Bob Andrews, Chief Executive of Benenden Health, discusses the role private healthcare has to play during the COVID-19 crisis and beyond.
According to reports, more than one in six people in England could be waiting for NHS treatment this winter, with hospitals forced to run at 60 per cent capacity due to the coronavirus pandemic. As a result, many individuals are facing significant delays in the diagnosis and treatment of other illnesses, adding to the ongoing public health crisis.
Thankfully, there is some light at the end of the tunnel.
As the COVID-19 pandemic continues to impact the lives of everyone in the UK, I firmly believe there’s a role for affordable private healthcare in improving the nation’s health and reducing perhaps the greatest strain the NHS has ever felt.
There is a view that private healthcare is insidiously undermining the integrity of the principle of universal healthcare for all. It is frequently a football used in discussion topics such as Brexit.
This is one view, but perhaps a simplistic one. It tends to ignore the role that mutual societies like Benenden Health have played in the provision of healthcare since before the NHS was founded. This view also fails to recognise changing demographics and the havoc that the cyclical nature of Government investment can have on public healthcare provision.
Ethically sound private healthcare provision can play an extremely beneficial role in a mixed economy.
Private healthcare packages not only offer great support to families and businesses but also to our NHS. The provision of private healthcare should not be seen as direct competition with the NHS or an expensive luxury as it is often perceived. A privately-provided health package could significantly help people in a time of need, providing a safety blanket – rather than a competing service – for when the NHS is under strain.
To be most effective, the NHS and private healthcare should work harmoniously together to the benefit of the nation’s health.
The COVID-19 pandemic has enabled some of this cooperation to be highlighted, with private hospitals including the Benenden Hospital in Kent, opening their beds up to the NHS and undertaking a number of procedures on behalf of local trusts to tackle wait times. But the reality is that collaboration already existed and will continue to do so. This is why private healthcare must be de-stigmatised, and the conversation around its role must continue once we come through the other side of the coronavirus crisis.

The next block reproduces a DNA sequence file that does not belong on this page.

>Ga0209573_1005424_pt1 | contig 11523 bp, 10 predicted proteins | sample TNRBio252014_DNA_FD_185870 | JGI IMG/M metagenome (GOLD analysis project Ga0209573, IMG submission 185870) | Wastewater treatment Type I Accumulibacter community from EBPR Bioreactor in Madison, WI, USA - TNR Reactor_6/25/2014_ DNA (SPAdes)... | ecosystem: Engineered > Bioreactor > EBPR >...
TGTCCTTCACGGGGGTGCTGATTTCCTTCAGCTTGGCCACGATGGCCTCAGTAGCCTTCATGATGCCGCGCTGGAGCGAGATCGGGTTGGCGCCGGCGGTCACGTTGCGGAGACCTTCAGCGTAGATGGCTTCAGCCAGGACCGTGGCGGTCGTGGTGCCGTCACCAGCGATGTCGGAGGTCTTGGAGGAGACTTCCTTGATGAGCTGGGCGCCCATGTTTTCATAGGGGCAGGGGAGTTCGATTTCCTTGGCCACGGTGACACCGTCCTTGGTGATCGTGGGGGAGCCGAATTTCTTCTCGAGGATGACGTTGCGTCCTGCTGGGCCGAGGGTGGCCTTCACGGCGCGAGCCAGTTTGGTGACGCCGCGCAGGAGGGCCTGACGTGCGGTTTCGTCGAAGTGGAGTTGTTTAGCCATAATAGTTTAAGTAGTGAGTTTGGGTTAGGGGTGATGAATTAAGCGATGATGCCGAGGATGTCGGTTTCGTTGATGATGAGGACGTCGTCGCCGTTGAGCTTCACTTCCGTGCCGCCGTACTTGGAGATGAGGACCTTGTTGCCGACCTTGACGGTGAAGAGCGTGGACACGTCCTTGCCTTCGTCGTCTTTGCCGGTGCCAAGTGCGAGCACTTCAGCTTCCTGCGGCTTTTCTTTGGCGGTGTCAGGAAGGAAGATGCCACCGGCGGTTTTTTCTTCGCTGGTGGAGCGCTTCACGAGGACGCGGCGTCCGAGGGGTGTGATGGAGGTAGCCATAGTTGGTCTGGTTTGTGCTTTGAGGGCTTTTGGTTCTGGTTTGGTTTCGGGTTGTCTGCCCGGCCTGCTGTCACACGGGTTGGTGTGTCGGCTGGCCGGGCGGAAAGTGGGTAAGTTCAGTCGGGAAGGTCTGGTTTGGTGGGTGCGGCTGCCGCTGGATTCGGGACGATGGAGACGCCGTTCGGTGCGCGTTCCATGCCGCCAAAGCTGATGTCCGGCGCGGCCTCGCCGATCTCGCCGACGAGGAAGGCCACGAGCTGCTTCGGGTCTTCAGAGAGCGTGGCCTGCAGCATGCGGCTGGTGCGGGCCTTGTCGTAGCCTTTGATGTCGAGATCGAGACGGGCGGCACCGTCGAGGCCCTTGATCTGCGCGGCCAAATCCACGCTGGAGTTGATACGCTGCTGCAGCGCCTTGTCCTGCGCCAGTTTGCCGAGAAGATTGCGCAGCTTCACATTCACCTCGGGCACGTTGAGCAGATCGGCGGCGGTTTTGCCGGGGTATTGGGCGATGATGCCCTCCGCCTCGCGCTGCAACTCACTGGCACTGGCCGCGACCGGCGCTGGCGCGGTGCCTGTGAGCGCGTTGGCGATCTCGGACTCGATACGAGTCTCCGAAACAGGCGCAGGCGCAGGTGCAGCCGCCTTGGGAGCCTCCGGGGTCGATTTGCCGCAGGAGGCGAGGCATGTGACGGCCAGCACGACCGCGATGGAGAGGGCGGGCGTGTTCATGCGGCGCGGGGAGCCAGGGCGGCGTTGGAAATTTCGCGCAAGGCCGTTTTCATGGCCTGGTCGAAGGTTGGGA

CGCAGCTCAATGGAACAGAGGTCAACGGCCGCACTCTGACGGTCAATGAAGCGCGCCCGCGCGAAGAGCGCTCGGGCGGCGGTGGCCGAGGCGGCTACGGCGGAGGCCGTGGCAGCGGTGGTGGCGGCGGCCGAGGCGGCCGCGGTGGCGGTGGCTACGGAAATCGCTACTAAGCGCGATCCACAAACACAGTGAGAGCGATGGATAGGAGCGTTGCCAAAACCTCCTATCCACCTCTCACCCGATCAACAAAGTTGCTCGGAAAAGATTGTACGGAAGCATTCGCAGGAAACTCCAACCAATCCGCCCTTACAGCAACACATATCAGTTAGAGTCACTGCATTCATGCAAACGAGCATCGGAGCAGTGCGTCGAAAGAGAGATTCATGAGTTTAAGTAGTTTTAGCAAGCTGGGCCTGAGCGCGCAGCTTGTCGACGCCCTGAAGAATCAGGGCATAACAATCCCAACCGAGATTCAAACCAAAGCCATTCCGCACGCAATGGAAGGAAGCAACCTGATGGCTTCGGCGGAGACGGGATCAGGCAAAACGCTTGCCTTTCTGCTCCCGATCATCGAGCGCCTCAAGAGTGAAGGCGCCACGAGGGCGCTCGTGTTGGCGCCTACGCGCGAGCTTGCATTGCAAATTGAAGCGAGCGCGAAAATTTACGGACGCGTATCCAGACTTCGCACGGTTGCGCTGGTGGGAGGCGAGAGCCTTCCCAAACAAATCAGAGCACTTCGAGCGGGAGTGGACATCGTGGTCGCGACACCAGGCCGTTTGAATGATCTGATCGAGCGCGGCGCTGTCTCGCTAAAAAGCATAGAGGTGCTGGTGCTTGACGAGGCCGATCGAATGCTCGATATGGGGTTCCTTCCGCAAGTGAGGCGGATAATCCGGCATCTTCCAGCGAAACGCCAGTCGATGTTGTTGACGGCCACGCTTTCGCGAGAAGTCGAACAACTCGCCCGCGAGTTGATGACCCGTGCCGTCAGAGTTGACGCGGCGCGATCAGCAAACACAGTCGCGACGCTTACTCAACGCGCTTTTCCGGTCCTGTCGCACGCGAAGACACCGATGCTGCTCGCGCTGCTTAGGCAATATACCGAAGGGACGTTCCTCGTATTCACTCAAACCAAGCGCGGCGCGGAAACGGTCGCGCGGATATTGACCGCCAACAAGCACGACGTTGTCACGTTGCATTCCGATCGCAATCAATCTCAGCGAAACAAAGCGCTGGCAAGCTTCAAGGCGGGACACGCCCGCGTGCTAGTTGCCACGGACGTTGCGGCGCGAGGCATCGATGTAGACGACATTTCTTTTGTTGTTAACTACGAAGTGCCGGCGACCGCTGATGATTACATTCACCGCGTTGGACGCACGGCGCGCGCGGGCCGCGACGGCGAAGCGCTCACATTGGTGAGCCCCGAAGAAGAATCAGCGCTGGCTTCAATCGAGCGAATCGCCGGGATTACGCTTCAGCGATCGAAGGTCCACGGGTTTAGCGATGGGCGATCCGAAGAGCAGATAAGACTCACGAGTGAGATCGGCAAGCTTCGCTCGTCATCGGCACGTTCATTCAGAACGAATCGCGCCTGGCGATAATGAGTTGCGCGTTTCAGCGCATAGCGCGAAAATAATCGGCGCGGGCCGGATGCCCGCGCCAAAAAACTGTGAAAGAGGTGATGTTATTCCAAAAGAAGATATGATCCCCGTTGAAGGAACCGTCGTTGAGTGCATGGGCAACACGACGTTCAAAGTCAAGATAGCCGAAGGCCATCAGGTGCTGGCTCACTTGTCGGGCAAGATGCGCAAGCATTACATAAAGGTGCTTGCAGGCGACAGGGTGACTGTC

Employee wellbeing: a business critical issue
In the workplace, healthcare can be perceived as a ‘nice-to-have’ rather than a must-have and it is often seen to only be for senior members of staff. This shouldn’t and needn’t be the case. A universal healthcare offering for all employees is a very achievable, cost-effective and valuable option for businesses.
The conversation around employee wellbeing is nothing particularly new, for all it has been highlighted further by the stresses and strains placed on workers during the COVID-19 pandemic. Indeed, a recent Benenden Health report found that a third of employees would leave their job if their employer wasn’t adequately looking after their mental wellbeing and that more than a fifth have already one so.
This trend is only likely to continue with it being the youngest generations – rather than their older counterparts – placing most value on effective wellbeing support at work.
The presence of a suitable and universal healthcare plan within a wider benefits package is subsequently proving a growing factor in recruiting and retaining the best talent. Current circumstances are only serving to emphasise this further. However, they also provide an opportunity for firms to take stock and re-evaluate their proposition as an employer.
A failing on the side of employers to adequately provide healthcare support for workers has an obvious impact on their personal health. But relying on lengthy wait times, or failing to address issues such as poor mental wellbeing, can have an even larger effect on the health of a business through absence and poor productivity.
Many private health providers, like Benenden Health, run under a not for profit model. Services are provided for a small monthly fee enabling easy and prompt access to medical support and treatment at a time when, through no fault of its own, capacity within the NHS is under strain.
The private-public health partnership
Public and private health can, and should, work in partnership. For example we recently made a significant donation to the Royal Brompton Hospital to pioneer research into the cause and effects of COVID-19. The grant will fund a researcher to examine information, data and other findings that have emerged so far with the aim of understanding more about this virus. This will be valuable to hospitals all over the UK as they prepare for the challenges of a potential second COVID-19 wave, alongside winter flu.
If there’s one thing that the coronavirus pandemic has proven, it’s that collaboration like this is priceless. People have come together to help each other with great results and businesses have the opportunity to do the same.
Whilst the focus at present is understandably on the here and now, the future of healthcare will also be built on this bedrock of cooperation. By investing in the personal wellbeing of ourselves, our loved ones and our employees, together we can help take the strain off the NHS and improve the nation’s health.
Bob Andrews is Chief Executive of Benenden Health, a not-for-profit private health provider that offers affordable, high quality healthcare to its 800,000+ individual and corporate members. This includes round the clock care such as 24/7 GP and mental health helplines, plus speedy access to services such as physiotherapy and medical treatment.
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